Fifty Years Since 'Silent Spring': Rediscovering Rachel Carson

By: Mark Roberto '13

Advising Faculty: James Downs

50 years ago, the sight of large scale DDT spraying from an aircraft flying over agricultural lands or a truck in a suburban neighborhood might not have not have been viewed as dangerous. In fact, it probably would have been seen as progress. Rachel Carson’s iconic book, Silent Spring, changed the American public’s perspective on the use of pesticides and spraying and jump-started the contemporary environmental movement.

My SIP takes a look at the making of Silent Spring, 50 years after its publication, and provides an analysis of the press and reactions it received.

I performed my research in the Linda Lear Center for Special Collections and Archives in the Rachel Carson Collection. The collection is a gift from Connecticut College alumna and author of Rachel Carson: Witness for Nature, Linda Lear. I began my research with an investigation of the reviews and reactions to the book starting in the fall of 1962 continuing into the mid-1960s. I focused largely on the critiques and negative reactions to the book with special attention the multi-million dollar publicity campaigns of the chemical and agricultural industries. My sources for this work included newspaper and magazine articles and reviews of the book and a variety of chemical and agricultural industry publications. The second stage of my research was an investigation of the books creation. My sources for this study were largely correspondence between Rachel and her publisher, literary agent, scientists, and friends. What I found within this correspondence was not always expected and made for interesting work. In an attempt to make this history project relevant today, I have applied my findings to the current environmental movement and how its leaders can learn from Rachel Carson’s success.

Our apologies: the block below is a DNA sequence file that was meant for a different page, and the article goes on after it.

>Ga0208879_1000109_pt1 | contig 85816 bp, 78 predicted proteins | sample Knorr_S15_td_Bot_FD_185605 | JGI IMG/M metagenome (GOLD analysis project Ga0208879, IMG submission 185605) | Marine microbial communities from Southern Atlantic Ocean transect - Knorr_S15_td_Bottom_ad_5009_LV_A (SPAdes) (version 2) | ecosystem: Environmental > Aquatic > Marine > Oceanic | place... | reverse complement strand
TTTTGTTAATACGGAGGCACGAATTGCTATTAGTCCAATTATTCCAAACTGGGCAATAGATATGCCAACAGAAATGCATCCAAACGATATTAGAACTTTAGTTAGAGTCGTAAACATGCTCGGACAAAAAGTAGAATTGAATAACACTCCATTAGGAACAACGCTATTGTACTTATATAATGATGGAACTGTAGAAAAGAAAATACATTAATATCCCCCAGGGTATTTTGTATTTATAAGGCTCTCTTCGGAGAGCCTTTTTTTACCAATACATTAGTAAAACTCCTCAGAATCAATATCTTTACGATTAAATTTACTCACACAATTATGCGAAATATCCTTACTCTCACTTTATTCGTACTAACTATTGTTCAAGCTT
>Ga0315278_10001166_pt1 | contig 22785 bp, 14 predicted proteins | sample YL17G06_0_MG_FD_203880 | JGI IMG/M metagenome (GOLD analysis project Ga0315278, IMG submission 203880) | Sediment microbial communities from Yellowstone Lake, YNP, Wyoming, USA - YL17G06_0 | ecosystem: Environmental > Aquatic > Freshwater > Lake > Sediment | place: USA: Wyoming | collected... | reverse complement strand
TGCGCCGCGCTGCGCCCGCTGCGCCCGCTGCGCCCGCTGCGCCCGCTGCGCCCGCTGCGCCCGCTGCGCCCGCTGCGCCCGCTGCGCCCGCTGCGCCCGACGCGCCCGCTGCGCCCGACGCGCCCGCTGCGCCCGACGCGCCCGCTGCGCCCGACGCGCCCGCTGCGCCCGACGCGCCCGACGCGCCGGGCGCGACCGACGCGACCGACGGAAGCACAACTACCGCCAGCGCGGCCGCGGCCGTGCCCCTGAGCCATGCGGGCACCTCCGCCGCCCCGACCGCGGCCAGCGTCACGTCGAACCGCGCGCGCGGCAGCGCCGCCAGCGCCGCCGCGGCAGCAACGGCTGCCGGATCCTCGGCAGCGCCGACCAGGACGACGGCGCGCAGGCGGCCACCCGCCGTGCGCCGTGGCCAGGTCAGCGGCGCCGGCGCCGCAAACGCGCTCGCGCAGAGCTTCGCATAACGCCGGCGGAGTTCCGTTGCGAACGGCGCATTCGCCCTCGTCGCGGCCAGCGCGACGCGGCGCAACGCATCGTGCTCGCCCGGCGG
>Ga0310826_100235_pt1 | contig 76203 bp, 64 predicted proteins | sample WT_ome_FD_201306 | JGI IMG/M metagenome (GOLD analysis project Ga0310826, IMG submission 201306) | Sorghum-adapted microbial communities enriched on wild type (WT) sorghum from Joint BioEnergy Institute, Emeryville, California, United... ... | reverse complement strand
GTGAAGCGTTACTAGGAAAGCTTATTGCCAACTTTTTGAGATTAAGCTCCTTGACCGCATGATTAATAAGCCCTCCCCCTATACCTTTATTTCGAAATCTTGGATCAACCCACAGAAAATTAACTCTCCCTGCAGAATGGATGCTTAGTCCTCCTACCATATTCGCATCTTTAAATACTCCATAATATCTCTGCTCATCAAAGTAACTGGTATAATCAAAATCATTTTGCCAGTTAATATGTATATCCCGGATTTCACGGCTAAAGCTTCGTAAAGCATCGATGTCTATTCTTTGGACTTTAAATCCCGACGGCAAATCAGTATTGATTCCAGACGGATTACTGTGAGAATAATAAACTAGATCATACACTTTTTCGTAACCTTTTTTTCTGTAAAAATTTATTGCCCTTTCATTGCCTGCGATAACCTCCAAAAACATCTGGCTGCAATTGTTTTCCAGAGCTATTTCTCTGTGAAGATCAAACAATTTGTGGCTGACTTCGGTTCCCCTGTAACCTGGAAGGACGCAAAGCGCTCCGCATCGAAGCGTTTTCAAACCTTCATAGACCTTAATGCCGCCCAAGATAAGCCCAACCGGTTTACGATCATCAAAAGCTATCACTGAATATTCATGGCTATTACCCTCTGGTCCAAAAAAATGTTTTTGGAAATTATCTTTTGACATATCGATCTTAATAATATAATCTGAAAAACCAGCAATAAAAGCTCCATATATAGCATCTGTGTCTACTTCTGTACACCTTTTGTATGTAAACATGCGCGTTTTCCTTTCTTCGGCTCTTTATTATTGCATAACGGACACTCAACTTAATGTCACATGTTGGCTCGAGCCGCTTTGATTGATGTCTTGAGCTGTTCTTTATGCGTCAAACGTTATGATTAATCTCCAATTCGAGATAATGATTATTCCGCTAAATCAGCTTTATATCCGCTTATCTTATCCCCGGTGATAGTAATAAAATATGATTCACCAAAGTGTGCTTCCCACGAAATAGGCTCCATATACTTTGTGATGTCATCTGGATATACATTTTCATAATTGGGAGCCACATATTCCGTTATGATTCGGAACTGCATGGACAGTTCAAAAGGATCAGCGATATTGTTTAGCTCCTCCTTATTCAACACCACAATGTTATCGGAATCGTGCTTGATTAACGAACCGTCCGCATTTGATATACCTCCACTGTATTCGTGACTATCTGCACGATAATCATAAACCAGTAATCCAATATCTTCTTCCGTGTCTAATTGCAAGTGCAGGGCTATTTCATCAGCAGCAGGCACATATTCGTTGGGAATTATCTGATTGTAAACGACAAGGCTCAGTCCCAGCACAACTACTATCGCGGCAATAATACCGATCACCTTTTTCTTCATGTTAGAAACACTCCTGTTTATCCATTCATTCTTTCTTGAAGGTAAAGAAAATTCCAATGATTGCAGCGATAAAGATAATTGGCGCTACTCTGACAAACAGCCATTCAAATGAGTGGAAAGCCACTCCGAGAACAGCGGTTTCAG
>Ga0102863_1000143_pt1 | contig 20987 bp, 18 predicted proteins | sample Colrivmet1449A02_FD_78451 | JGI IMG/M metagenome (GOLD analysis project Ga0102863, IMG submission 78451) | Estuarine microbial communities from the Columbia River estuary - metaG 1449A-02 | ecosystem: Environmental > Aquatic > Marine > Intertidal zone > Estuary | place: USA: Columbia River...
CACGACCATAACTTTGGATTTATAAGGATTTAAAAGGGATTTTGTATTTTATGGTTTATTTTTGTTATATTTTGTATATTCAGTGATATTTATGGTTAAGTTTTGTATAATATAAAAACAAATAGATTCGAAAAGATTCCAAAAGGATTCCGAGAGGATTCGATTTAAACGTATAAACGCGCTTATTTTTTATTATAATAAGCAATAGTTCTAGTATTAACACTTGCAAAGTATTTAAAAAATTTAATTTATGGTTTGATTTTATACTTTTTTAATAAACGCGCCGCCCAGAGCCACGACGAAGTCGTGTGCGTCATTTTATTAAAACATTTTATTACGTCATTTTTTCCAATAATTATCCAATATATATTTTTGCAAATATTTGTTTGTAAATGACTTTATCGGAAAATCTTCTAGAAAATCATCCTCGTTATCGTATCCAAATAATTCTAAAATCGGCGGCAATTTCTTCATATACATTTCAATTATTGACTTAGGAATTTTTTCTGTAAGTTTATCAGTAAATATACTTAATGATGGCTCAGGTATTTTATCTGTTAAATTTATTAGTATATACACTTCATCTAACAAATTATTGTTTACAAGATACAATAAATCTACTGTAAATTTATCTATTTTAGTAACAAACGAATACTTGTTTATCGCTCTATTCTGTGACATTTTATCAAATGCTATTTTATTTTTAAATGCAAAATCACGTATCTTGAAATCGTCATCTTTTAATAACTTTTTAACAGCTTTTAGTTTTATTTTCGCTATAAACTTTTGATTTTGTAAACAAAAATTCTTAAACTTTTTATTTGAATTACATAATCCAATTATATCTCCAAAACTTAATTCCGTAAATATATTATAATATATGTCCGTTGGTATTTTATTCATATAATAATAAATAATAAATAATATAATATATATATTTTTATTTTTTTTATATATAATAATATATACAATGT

Related Fields: Environment, Goodwin-Niering Center, History